Shanghai Diary by Ursula Bacon
Thus in March of 1939, eleven-year-old Ursula Blomberg and her parents set sail for Shanghai aboard the German steamship Gneisenau.
Shanghai Diary is Ursula Bacon’s fascinating if a bit unpolished memoir of her family’s eight long years in China.
Just because Shanghai was open to refugees (some 20,0000) didn’t mean the Chinese were especially welcoming.
The so-called “Shanghai Jews” were confined to “Designated Areas ” basically filthy ghettos with limited electricity and primitive plumbing. Disease was rampant; food was scarce. Multiple families lived in one dank room for which the Chinese landlords charged a fortune.
The Blombergs adapt, however, and in a few months they move to a slightly better section of town, the Concession Francaise. Ursula tutors wealthy Chinese girls, and her father’s painting business flourishes.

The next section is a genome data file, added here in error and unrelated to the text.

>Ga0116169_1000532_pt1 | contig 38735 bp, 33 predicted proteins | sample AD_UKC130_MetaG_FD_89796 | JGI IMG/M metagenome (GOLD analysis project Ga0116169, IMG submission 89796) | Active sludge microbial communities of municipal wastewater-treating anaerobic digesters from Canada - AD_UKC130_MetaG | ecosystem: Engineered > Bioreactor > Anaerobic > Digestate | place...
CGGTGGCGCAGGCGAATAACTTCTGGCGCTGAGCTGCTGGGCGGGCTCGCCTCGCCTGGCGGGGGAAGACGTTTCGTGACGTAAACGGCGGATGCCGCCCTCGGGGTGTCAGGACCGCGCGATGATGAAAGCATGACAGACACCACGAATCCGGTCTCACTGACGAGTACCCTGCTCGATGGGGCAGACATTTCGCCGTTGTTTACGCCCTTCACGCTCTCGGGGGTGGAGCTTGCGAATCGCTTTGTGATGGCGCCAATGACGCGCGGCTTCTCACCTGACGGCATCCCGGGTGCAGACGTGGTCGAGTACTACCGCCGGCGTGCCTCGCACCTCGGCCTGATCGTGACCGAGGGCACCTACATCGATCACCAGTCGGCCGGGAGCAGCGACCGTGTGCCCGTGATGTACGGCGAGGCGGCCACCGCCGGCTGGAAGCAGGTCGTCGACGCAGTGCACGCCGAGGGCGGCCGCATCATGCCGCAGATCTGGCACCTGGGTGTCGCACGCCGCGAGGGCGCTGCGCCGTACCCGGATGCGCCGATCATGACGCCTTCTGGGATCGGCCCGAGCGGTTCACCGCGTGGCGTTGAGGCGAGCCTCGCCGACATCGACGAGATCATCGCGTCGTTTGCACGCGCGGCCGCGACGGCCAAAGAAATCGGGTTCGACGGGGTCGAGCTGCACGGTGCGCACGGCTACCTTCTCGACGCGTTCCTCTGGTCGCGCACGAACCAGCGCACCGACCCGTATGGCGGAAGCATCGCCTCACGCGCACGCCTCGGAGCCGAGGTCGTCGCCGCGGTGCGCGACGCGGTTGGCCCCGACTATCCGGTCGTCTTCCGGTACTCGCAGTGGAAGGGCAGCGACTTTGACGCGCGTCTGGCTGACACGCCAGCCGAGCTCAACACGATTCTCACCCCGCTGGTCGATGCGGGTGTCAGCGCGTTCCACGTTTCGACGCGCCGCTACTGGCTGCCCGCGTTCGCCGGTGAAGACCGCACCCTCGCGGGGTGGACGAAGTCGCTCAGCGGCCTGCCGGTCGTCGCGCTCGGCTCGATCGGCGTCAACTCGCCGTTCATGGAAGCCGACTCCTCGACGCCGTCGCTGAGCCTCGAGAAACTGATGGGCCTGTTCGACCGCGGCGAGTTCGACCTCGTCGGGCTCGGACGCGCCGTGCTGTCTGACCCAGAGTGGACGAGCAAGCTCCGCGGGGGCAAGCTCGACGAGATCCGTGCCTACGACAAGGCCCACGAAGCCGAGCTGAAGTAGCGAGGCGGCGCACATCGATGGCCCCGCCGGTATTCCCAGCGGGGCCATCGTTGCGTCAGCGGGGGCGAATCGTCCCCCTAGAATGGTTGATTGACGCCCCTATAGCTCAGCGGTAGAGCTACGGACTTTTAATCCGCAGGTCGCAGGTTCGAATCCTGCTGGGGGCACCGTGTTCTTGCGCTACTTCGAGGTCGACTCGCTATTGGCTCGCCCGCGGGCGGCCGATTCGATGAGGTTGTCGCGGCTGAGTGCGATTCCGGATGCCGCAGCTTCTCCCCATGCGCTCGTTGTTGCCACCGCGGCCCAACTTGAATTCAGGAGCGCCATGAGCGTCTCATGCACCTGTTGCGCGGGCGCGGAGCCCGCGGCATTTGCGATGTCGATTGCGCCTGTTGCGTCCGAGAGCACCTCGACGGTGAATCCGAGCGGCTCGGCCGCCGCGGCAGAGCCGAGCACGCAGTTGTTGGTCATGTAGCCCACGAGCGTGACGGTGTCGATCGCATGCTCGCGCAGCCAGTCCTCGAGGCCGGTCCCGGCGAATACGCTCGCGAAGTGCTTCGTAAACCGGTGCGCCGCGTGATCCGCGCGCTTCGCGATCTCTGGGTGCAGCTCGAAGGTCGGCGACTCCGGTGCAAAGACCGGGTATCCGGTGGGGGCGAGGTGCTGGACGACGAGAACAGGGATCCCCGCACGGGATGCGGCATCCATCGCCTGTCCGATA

Then the Japanese invade. And things go from bad to worse.
What Shanghai Diary lacks in literary style, it more than makes up for in authenticity and spirit. Prior to reading this book, I was unfamiliar with the story of the “Shanghai Jews.” Ursula Bacon’s memoir brought it memorably to life.
I unearthed this book while remodeling my library this summer. No idea where or when I bought it, although I imagine Crawford Doyle in NYC. It is no longer in print, but you can probably find a used copy.
(I also highly recommend another memoir of the refugee experience, The Hare With Amber Eyes, the story of five generations of the Ephrussis family. )
WHO WROTE IT
Ursula Bacon married another young refugee in Shanghai and came to the United States in 1947 where she settled in Denver, raised two children and lived the American Dream. She was a frequent keynote speaker at women’s conferences and other educational events. She is the author of The Nervous Hostess Cookbook and Eternal Strangers. She died in 2013.
WHAT OTHER REVIEWERS SAY
Jewish Book World “While there are several memoirs of Jewish refugees in Shanghai during WWII, none are as personal, insightful, or delightful as Ursula Bacon’s Shanghai Diary. Bacon is a gifted storyteller.